At some point, the Rockets’ continued dialogue regarding defensive improvement presumably will yield results beyond more empty words and additional inaction on that end of the court.
The Rockets did not move in that direction Sunday in Miami, trailing by as many as 41 points en route to a 129-100 loss to the Heat. The Rockets allowed 46 first-quarter points and Miami shot 52.8 percent overall from the floor — including a robust 18 of 41 on 3-pointers.
Houston mustered this effort on the heels of a 123-116 loss to the Brooklyn Nets on Friday and in the first game of a back-to-back, with the Rockets set to travel to Memphis to play the Grizzlies on Monday at FedEx Forum.
“We’ve got a lot of things to tighten up,” Rockets coach Mike D’Antoni said. “And we’ve got to get better production out of certain people defensively. But … we’re moving right along.
“A lot like last year, concerned, but we’ve just got to do better. I mean I think we will as soon as we get our legs. Shooting and defense are legs and heart. We’re either laboring or just not into people and just not there yet.”
The Rockets entered Sunday ranked last in the NBA in points allowed per game (126.6) and did little to stem that tide. Their defensive problems remain myriad and utterly familiar: a lack of energy and communication combined with a glaring inability to play fundamental man defense.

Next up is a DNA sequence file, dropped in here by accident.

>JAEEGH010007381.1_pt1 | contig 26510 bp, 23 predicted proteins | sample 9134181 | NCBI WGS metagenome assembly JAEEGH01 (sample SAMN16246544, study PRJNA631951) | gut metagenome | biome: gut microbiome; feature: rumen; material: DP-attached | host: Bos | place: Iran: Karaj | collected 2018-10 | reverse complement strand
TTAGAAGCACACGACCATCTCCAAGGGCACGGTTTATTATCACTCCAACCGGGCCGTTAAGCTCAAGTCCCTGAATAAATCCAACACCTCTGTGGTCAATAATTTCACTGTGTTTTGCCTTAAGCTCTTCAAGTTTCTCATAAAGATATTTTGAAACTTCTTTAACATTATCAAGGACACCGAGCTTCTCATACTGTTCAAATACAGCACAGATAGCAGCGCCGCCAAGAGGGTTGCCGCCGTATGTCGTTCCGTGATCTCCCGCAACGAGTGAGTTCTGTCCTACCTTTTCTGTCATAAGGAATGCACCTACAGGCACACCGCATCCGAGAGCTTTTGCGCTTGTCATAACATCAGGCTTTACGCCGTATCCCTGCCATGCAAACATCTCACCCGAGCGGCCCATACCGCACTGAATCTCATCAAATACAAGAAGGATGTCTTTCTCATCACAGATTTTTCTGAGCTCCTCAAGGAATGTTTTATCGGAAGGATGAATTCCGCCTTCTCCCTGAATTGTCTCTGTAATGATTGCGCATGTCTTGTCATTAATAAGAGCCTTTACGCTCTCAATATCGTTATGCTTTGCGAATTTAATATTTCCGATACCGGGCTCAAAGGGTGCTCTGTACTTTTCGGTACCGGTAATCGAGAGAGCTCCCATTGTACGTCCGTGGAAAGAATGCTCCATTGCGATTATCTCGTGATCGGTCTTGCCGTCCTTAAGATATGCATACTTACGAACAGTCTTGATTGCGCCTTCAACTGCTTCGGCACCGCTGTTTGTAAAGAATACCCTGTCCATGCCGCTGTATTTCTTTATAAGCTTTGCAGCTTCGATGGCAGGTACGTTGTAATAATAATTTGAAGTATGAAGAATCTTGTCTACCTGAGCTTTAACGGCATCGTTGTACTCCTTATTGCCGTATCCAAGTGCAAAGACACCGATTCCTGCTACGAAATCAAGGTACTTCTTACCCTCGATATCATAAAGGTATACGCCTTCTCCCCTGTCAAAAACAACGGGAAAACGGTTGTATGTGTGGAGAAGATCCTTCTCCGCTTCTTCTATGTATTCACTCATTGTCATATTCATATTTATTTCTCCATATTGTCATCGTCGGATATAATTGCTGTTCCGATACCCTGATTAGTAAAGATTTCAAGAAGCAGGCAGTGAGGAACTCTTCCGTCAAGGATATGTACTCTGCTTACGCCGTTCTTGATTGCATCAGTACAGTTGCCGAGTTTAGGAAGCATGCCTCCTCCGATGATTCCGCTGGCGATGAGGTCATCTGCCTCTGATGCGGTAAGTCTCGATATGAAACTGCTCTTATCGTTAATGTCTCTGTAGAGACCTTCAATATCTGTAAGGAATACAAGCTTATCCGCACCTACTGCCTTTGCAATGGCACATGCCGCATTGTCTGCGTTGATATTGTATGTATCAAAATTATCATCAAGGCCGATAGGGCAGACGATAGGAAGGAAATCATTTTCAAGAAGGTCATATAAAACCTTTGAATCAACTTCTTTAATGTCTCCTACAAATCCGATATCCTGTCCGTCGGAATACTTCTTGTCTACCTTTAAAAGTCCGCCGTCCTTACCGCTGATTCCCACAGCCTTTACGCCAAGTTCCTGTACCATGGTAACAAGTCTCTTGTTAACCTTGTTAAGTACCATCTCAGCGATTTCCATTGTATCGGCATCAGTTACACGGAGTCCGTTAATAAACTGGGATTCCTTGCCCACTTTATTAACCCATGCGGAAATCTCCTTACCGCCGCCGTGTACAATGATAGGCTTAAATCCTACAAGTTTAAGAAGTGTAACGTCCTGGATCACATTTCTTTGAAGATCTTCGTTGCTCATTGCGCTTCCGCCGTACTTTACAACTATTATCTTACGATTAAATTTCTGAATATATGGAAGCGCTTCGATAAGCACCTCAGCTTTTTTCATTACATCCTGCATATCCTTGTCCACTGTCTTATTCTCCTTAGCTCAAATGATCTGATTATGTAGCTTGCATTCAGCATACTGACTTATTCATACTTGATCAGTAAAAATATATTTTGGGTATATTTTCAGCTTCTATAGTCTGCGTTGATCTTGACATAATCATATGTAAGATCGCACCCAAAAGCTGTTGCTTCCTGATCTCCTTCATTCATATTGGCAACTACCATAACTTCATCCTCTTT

When, or if, the Rockets reach that point of defensive stability remains to be seen. A six-game sample doesn’t offer a clear view of what the Rockets will become defensively, and their immediate future might hinge on the number of opportunities they get to take positive steps.
“I think it’s better just for the fact that we need more games,” Rockets reserve guard Austin Rivers said. “The more games the better because we’re trying to figure this out. We’re trying to get our defense on the same page. Even offensive things we’re still trying to work on so as many games as we can play early on just trying to get to where we need to be, I’m all for it.”
The Grizzlies have struggled defensively, as well, but some of that is to be expected given the inexperience of their roster. Inconsistent results, on both ends of the court, are a byproduct of a rotation featuring five players 24 years old or younger averaging 20-plus minutes per game.
With a sub-100 offensive rating, Memphis could focus its short-term improvement on scoring efficiency. But the Grizzlies’ youth could serve as an asset defensively, with their energy providing the foundation for the schemes that could provide a positive thrust. These are the topics of discussion for the Grizzlies, with an emphasis on development that will be incremental.
“I always want to teach from the positive,” Grizzlies coach Taylor Jenkins said. “We’ve got to get significantly better defensively, protecting the paint, transition defense, whether it’s an individual player or for our team. We’ve got bright spots, and I keep using the phrase can we do it more consistently.”
–Field Level Media